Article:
Completely refurbished in 2014, The Palm Springs Hotel is a former motel that holds its own among the slew of hip midcentury properties in the area. The cool white streamlined facade of this single-story building hints at the style to come once you’re buzzed inside. The lobby is decked out with swinging mod furnishings, like tufted velour armchairs, shag carpeting, modernistic paintings of Hollywood stars, and hanging vintage Tungsten light bulbs. Named after period celebrities like Frank Sinatra and Elvis Presley, the 15 guest rooms have spacious interiors and roomy bathrooms. All rooms come with 48-inch flat-screens with Apple TV, Keurig coffeemakers, and mini-fridges; some include semi-private patios with mountain or pool views. The Palm Spring Hotel’s pool and hot tub are open 24 hours, but this isn’t a party hotel. Throughout the hotel, the atmosphere is fun, relaxed, and unpretentious. Guests tend to appreciate the low-key poolside scene and keep the noise level down.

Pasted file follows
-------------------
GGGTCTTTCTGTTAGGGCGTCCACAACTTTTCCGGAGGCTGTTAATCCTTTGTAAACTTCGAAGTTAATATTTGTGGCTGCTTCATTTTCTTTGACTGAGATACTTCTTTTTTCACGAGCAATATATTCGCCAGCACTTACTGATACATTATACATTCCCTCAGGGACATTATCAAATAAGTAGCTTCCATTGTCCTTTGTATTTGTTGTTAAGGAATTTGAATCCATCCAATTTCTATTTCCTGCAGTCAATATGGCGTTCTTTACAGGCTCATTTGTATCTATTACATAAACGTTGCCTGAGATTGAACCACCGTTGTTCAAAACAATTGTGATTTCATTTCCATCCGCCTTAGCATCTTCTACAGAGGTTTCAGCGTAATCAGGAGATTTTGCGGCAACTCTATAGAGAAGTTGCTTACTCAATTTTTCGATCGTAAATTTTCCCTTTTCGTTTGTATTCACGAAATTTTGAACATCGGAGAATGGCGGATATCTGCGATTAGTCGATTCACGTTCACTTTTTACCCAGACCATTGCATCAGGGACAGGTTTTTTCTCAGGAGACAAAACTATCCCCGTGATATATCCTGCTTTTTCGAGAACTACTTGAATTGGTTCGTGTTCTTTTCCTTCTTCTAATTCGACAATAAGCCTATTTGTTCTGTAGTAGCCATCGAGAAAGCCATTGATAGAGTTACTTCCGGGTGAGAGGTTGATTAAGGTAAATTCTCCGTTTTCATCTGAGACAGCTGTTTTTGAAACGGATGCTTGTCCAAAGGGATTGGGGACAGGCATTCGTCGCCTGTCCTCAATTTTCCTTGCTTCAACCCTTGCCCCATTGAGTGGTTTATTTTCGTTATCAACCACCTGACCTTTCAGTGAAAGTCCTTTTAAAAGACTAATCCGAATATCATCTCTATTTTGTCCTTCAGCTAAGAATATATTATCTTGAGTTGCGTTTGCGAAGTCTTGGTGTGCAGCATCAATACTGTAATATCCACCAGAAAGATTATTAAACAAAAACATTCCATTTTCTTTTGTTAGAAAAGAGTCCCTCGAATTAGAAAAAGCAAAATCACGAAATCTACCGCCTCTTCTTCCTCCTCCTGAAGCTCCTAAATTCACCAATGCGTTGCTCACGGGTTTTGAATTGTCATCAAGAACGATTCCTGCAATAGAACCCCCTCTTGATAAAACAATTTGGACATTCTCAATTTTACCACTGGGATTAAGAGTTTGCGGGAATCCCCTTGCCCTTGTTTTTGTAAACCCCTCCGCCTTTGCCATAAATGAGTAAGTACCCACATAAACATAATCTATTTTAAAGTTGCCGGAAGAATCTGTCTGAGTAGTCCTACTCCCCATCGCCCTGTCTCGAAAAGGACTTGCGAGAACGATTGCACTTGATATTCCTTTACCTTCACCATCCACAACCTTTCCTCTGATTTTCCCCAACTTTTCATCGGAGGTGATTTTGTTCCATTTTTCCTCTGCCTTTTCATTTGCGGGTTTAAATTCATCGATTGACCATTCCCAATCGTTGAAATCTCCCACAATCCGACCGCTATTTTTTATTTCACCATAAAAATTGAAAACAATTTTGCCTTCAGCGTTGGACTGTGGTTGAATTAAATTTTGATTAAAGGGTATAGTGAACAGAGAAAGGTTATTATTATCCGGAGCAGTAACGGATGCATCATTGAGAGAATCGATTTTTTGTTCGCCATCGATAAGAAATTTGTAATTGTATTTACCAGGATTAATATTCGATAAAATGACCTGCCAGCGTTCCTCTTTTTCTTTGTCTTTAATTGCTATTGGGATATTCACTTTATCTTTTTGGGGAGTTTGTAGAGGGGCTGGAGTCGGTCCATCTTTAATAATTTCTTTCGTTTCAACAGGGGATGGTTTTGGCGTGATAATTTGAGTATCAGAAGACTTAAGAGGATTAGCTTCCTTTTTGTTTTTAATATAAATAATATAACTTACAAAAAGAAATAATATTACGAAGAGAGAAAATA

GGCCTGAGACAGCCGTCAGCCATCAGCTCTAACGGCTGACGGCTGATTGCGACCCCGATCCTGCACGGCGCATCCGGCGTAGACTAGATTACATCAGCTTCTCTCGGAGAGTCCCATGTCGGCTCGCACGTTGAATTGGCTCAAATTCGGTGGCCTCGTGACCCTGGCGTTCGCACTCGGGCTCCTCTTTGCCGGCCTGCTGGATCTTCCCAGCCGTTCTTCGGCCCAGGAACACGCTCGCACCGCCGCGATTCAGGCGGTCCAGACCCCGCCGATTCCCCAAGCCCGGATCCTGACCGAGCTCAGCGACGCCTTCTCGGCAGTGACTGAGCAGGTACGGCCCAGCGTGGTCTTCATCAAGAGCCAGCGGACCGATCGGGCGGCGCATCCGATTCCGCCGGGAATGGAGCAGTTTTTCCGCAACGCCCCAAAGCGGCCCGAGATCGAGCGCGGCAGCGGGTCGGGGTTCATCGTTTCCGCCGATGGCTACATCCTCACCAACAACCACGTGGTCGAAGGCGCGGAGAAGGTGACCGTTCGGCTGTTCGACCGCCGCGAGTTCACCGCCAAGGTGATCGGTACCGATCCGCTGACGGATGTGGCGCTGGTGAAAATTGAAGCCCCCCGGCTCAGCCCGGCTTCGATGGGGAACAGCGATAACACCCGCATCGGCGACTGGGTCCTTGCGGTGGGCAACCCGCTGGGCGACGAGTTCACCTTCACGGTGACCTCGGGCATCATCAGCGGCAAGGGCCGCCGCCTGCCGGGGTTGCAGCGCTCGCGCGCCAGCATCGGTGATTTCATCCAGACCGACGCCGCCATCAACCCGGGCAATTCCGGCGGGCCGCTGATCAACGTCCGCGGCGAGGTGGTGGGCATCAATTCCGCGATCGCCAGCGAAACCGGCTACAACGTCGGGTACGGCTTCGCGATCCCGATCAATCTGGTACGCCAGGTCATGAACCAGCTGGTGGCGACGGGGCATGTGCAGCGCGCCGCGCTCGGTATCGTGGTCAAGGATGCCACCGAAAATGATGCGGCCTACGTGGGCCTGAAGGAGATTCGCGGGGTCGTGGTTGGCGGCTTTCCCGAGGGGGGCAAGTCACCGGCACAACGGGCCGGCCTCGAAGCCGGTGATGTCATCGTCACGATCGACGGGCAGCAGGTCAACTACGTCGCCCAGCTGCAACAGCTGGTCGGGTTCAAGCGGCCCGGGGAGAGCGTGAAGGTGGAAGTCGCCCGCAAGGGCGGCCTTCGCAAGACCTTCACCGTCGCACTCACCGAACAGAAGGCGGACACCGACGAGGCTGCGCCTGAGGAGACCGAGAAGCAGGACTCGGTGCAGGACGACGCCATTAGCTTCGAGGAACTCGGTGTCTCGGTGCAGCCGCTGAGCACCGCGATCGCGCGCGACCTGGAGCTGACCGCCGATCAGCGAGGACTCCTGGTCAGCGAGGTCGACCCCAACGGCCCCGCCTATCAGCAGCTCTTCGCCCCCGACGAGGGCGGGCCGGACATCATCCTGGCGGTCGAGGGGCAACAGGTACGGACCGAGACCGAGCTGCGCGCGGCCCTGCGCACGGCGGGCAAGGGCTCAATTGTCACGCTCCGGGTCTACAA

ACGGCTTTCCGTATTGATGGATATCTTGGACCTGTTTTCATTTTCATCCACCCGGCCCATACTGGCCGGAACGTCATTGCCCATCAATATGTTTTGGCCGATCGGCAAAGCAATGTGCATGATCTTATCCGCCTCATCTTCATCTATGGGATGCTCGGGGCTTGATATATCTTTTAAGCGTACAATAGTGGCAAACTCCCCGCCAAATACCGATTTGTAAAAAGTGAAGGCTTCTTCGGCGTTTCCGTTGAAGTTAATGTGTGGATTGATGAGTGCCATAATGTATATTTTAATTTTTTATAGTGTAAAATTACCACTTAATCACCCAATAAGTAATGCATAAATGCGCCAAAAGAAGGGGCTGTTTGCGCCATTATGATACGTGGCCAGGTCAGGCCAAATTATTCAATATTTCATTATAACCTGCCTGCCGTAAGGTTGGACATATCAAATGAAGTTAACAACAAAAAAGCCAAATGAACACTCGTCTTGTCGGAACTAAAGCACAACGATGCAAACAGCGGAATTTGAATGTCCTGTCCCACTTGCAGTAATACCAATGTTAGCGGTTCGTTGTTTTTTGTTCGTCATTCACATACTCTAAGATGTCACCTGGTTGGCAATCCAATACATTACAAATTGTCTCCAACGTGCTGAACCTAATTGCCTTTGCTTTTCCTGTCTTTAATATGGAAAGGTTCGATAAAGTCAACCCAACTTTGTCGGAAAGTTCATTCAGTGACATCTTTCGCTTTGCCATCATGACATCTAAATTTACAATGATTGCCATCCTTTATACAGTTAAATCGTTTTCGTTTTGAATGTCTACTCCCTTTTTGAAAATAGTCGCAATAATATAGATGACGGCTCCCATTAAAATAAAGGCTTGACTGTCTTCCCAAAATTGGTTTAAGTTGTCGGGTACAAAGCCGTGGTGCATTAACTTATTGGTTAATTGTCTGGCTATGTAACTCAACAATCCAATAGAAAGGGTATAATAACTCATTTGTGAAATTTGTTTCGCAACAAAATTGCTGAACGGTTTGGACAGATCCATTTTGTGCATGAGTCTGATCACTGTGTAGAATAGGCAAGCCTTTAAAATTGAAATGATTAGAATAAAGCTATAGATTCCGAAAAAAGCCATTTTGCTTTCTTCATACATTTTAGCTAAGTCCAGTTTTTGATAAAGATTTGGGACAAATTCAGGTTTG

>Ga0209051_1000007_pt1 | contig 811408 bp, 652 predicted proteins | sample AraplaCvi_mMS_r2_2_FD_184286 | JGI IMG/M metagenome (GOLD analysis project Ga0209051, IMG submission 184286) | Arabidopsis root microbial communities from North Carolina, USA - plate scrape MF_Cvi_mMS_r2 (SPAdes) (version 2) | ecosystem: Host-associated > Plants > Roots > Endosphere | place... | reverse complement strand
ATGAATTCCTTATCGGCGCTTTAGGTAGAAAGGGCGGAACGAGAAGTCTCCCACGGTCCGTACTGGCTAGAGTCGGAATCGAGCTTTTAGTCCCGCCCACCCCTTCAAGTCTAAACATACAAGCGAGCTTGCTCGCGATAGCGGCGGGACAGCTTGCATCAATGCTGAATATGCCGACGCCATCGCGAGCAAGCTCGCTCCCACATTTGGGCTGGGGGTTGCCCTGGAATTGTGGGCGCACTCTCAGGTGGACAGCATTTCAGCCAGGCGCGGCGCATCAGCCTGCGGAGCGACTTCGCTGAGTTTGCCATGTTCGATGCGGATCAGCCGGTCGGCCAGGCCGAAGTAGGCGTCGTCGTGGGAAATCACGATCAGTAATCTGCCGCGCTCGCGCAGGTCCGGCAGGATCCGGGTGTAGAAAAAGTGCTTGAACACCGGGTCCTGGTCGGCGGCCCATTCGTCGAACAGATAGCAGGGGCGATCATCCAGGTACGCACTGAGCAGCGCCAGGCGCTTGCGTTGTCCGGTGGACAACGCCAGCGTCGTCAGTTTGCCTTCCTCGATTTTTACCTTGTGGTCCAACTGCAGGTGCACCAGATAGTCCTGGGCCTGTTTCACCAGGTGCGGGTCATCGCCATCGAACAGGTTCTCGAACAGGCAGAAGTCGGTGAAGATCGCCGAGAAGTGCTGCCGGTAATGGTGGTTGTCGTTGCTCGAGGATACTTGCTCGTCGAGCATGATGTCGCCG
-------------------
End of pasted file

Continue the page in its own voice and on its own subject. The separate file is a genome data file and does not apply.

The 7 Springs Inn & Suites is a playful budget hotel with punchy, retro decor and spacious outdoor areas. Its sleek, rectangular facade calls to mind midcentury modern motels, and the lobby stays on theme, with vintage-inspired furnishings like a space-age ball chair. The real lounge space is outside where a big courtyard and landscaped yard offer plenty of nooks for relaxing: poolside lounge chairs, faux wicker couches around fire pits, and picnic areas near big barbecue grills. The 50 rooms can feel busy with wall-to-wall lime-green-and-blue carpeting, striped accent walls, and bold purple furnishings, but the look comes together for a funky, kitschy feel.